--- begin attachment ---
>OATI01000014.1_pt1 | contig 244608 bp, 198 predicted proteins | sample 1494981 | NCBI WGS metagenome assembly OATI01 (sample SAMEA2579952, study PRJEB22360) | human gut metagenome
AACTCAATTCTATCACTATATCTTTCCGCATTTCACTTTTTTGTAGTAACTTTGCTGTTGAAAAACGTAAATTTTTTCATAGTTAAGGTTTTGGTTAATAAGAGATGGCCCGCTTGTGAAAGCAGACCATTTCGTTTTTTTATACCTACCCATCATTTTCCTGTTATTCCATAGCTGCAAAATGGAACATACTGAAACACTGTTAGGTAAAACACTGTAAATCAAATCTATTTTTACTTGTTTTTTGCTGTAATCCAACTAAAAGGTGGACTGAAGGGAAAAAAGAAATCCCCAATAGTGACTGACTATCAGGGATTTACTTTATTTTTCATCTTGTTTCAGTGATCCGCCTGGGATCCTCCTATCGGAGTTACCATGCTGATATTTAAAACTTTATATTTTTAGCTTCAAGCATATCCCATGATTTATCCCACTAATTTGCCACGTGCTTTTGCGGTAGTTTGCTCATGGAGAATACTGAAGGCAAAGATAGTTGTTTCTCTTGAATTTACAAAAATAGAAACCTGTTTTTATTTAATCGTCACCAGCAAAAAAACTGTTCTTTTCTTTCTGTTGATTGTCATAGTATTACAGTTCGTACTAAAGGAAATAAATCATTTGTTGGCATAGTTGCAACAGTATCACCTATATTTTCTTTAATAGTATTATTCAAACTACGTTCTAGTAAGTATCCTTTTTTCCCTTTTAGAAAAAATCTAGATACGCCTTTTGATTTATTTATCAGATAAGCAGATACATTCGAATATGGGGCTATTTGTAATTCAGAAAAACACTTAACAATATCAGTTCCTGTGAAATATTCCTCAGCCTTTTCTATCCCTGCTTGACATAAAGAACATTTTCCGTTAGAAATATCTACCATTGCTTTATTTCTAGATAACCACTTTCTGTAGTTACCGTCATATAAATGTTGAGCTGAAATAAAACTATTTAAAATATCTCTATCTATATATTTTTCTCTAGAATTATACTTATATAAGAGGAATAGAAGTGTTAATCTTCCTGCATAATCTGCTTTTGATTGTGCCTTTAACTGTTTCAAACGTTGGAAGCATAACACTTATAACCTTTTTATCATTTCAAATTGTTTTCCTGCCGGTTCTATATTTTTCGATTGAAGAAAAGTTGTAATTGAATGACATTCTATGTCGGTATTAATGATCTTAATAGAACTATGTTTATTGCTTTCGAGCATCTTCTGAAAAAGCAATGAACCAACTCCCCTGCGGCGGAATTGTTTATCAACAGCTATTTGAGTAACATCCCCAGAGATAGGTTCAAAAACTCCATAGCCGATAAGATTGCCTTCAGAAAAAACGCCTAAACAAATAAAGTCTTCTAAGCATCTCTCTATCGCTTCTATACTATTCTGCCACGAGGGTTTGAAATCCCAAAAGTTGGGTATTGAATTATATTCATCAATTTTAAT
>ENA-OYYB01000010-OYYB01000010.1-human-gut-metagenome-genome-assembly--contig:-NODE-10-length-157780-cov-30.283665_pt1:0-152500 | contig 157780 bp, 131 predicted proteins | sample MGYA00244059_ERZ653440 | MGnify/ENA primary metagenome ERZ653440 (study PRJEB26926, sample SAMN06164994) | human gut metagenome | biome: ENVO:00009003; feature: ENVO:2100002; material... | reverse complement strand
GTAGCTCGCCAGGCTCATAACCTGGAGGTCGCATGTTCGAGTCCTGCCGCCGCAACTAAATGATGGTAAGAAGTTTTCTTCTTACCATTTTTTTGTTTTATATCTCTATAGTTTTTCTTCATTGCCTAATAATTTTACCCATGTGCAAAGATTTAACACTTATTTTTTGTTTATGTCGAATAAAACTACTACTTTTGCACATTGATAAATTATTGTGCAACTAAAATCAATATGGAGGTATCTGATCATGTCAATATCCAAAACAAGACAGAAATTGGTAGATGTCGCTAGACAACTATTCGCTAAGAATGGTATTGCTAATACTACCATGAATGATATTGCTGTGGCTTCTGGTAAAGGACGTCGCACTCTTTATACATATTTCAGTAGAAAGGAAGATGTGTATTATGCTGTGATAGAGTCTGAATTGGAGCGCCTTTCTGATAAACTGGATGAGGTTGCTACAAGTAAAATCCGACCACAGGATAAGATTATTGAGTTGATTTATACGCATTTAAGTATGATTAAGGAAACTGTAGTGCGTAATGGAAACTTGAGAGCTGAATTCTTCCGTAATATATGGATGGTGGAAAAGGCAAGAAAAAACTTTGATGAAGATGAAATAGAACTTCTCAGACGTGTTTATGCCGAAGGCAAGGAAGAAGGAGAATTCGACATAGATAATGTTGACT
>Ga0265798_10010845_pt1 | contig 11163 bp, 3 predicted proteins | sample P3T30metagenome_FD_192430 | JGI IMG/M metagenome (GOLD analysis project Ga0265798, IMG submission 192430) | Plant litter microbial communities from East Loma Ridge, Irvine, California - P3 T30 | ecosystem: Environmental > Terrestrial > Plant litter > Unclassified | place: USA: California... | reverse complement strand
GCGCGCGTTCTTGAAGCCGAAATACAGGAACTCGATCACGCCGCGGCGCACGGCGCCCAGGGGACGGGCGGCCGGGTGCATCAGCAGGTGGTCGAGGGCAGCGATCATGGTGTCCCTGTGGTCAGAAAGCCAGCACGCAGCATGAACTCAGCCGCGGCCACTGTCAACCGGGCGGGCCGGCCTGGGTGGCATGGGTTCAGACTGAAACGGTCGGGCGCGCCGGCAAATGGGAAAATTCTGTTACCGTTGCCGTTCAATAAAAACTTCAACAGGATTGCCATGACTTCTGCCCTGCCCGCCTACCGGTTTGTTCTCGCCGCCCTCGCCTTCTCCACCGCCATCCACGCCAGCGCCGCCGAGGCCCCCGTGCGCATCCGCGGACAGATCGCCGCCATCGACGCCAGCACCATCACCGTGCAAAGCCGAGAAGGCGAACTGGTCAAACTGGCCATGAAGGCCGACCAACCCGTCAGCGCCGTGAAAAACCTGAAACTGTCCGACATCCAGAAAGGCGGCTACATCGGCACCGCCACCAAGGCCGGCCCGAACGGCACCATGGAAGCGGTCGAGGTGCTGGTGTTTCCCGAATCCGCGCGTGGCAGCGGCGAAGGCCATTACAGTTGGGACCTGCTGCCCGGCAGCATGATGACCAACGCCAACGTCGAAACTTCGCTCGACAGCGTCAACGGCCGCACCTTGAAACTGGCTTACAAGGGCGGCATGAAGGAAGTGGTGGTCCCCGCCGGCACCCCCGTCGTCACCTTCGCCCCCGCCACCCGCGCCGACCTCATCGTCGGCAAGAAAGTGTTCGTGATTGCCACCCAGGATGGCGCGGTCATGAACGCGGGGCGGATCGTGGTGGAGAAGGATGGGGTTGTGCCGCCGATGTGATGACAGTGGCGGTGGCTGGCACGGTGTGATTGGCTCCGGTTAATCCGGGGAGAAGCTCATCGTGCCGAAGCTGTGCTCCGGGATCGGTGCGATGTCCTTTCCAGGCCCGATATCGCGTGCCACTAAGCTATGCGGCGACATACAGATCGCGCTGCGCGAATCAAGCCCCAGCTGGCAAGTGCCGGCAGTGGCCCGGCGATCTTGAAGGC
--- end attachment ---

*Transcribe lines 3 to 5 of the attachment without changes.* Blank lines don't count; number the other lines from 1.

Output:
>ENA-OYYB01000010-OYYB01000010.1-human-gut-metagenome-genome-assembly--contig:-NODE-10-length-157780-cov-30.283665_pt1:0-152500 | contig 157780 bp, 131 predicted proteins | sample MGYA00244059_ERZ653440 | MGnify/ENA primary metagenome ERZ653440 (study PRJEB26926, sample SAMN06164994) | human gut metagenome | biome: ENVO:00009003; feature: ENVO:2100002; material... | reverse complement strand
GTAGCTCGCCAGGCTCATAACCTGGAGGTCGCATGTTCGAGTCCTGCCGCCGCAACTAAATGATGGTAAGAAGTTTTCTTCTTACCATTTTTTTGTTTTATATCTCTATAGTTTTTCTTCATTGCCTAATAATTTTACCCATGTGCAAAGATTTAACACTTATTTTTTGTTTATGTCGAATAAAACTACTACTTTTGCACATTGATAAATTATTGTGCAACTAAAATCAATATGGAGGTATCTGATCATGTCAATATCCAAAACAAGACAGAAATTGGTAGATGTCGCTAGACAACTATTCGCTAAGAATGGTATTGCTAATACTACCATGAATGATATTGCTGTGGCTTCTGGTAAAGGACGTCGCACTCTTTATACATATTTCAGTAGAAAGGAAGATGTGTATTATGCTGTGATAGAGTCTGAATTGGAGCGCCTTTCTGATAAACTGGATGAGGTTGCTACAAGTAAAATCCGACCACAGGATAAGATTATTGAGTTGATTTATACGCATTTAAGTATGATTAAGGAAACTGTAGTGCGTAATGGAAACTTGAGAGCTGAATTCTTCCGTAATATATGGATGGTGGAAAAGGCAAGAAAAAACTTTGATGAAGATGAAATAGAACTTCTCAGACGTGTTTATGCCGAAGGCAAGGAAGAAGGAGAATTCGACATAGATAATGTTGACT
>Ga0265798_10010845_pt1 | contig 11163 bp, 3 predicted proteins | sample P3T30metagenome_FD_192430 | JGI IMG/M metagenome (GOLD analysis project Ga0265798, IMG submission 192430) | Plant litter microbial communities from East Loma Ridge, Irvine, California - P3 T30 | ecosystem: Environmental > Terrestrial > Plant litter > Unclassified | place: USA: California... | reverse complement strand